4. Obtain a report: You'll get a thorough account of the assistance rendered, along with practical suggestions for staying pest-free.
  5. Follow-up: To make sure the mice don't return; we'll conduct routine follow-ups. Simply give us a call if you notice any activity from the mice, between what has been scheduled regularly. We'll return without charge!

Mice FAQ:

Q: How can I eradicate mice?
A: Filling up small cracks and gaps around the house as well as repairing foundation cracks are preventative methods that work best for treating a mouse infestation. To deter them from coming into your home, store your food in sealed containers. Call Pest Control Direct as soon as you suspect that a mouse has already entered your home, so that we can help you feel safe and secure once more.
Q: What harm do mice in homes cause?
A: When mice invade a home, the main concern is frequently contaminated food and chewing through electrical wiring, containers, furniture, fabric, and other household items. You should hire a mouse exterminator like Pest Control Direct once it reaches that point.
Q: How can I tell if there are mice in my home?
A: Mice can be identified by their chewed clothing or paper, feces that have been dumped, squeaks, squeals, odd noises, and movements, especially at night. Little mouse paw prints, mounds of food or dirt, holes eaten in walls or food containers, and strange or trained house cat or dog behavior.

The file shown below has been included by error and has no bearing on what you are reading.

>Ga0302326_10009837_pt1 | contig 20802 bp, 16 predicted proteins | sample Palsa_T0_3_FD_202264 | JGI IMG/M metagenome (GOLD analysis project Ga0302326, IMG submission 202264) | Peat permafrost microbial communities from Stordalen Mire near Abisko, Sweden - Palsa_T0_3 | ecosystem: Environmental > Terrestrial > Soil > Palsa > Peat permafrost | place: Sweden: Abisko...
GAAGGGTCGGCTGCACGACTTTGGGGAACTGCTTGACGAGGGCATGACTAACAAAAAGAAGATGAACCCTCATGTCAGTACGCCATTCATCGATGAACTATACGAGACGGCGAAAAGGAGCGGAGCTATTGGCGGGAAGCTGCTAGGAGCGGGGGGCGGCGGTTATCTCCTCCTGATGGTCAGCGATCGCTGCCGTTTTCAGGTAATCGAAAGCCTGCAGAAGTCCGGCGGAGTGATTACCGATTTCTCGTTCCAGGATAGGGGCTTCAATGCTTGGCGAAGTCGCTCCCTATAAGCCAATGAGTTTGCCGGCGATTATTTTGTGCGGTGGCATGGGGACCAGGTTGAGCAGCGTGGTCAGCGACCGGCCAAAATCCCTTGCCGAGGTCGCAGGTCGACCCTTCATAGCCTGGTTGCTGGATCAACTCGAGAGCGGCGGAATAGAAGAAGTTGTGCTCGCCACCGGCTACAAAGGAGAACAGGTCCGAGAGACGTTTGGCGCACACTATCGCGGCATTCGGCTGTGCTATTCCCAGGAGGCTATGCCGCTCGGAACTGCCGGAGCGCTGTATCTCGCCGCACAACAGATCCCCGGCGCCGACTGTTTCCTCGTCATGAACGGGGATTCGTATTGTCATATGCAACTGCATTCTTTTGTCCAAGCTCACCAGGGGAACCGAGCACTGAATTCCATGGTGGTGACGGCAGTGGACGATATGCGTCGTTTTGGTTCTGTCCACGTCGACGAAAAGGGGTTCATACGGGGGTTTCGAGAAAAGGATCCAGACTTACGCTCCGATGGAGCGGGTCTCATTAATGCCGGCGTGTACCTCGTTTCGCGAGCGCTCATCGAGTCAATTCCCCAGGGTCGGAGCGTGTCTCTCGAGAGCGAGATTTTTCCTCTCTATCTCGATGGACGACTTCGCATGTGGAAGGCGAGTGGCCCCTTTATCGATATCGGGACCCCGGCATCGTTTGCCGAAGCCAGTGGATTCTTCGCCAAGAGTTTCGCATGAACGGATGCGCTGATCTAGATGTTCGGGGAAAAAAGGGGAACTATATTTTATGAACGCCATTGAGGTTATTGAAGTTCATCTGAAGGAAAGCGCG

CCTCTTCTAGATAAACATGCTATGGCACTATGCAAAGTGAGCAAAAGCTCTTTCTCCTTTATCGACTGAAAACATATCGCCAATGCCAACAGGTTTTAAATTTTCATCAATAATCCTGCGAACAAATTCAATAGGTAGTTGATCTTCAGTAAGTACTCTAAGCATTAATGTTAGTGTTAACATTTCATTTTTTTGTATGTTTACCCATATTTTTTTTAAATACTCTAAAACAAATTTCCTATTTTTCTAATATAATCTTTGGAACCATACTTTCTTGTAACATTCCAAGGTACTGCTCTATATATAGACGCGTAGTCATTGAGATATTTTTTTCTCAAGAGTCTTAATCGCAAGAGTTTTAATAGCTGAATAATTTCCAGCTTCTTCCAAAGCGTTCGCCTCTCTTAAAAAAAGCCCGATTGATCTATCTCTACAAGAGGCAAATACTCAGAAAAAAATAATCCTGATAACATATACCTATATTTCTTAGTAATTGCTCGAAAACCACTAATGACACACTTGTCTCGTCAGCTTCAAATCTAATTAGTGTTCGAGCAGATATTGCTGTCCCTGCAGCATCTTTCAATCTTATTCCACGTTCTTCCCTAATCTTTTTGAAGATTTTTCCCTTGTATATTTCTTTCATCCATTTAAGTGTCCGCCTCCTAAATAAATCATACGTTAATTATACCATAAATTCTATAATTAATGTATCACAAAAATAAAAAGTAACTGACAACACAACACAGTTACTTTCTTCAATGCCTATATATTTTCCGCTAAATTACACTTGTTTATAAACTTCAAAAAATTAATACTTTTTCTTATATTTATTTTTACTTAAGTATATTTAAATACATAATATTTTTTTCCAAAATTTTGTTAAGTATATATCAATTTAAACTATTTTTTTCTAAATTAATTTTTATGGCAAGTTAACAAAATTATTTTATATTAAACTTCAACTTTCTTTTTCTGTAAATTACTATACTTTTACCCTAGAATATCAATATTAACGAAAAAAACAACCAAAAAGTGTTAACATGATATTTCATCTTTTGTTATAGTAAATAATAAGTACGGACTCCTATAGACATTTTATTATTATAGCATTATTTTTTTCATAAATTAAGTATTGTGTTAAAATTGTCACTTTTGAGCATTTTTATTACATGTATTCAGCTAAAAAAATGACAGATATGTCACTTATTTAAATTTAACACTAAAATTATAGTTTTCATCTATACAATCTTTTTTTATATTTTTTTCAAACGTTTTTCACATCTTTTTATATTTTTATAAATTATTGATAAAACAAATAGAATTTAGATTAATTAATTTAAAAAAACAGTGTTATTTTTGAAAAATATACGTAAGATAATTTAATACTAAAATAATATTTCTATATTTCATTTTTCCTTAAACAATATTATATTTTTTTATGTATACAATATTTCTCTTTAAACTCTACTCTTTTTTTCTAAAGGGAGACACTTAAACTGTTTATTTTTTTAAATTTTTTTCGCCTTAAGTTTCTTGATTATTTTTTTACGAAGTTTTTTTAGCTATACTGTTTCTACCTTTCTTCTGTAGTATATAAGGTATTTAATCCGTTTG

Q: Do mice pose a threat?
A: Diseases like salmonella, leptospirosis, and hantavirus can be carried by mice. Moreover, they might carry ticks or fleas inside with them.
Q: How did mice enter my home?
A: Mice have a remarkable capacity to cram themselves into small spaces. A mouse can squeeze through a hole that is no larger than the diameter of a dime if the house's exterior has any openings.
Q: Do mice fit in confined spaces?
A: Mice can squeeze through openings or crevices as small as a cent or a dime. The mouse's distinctive bone structure enables it to pull itself through gaps and holes so long as its tiny head can pass through.
Q: Why are mice attempting to enter my home?
A: Once inside your home, mice will seek out hiding locations where there is easy access to food and water. The kitchen or food storage areas are therefore logical sites for hiding.
Q: What do mice consume?
A: Mice can consume a wide variety of foods, particularly those heavy in protein or sugar. Nonetheless, they have keen senses of smell, actively seek out their favorite meals, and are commonplace in kitchens. Because of this, it's crucial to store all your food, including pet food, in airtight containers.
Q: What distinguishes a mouse from a rat?
A: Mature mice are substantially smaller than adult rats in terms of body size. Feces from mice are brown or black, and they resemble rice grains in size and shape. The feces of Norwegian rats are bigger and more cylindrical, whereas those of roof rats are bigger and more banana shaped. Rat tails are either hairless or have hairs. Rat tails are shorter relative to their body size than mouse tails. Rat ears are a little bit narrower than mice, while mouse ears are more rounded than a rat's. Body shape: Compared to mice, rats, particularly the Norway rat, have a more hunched appearance.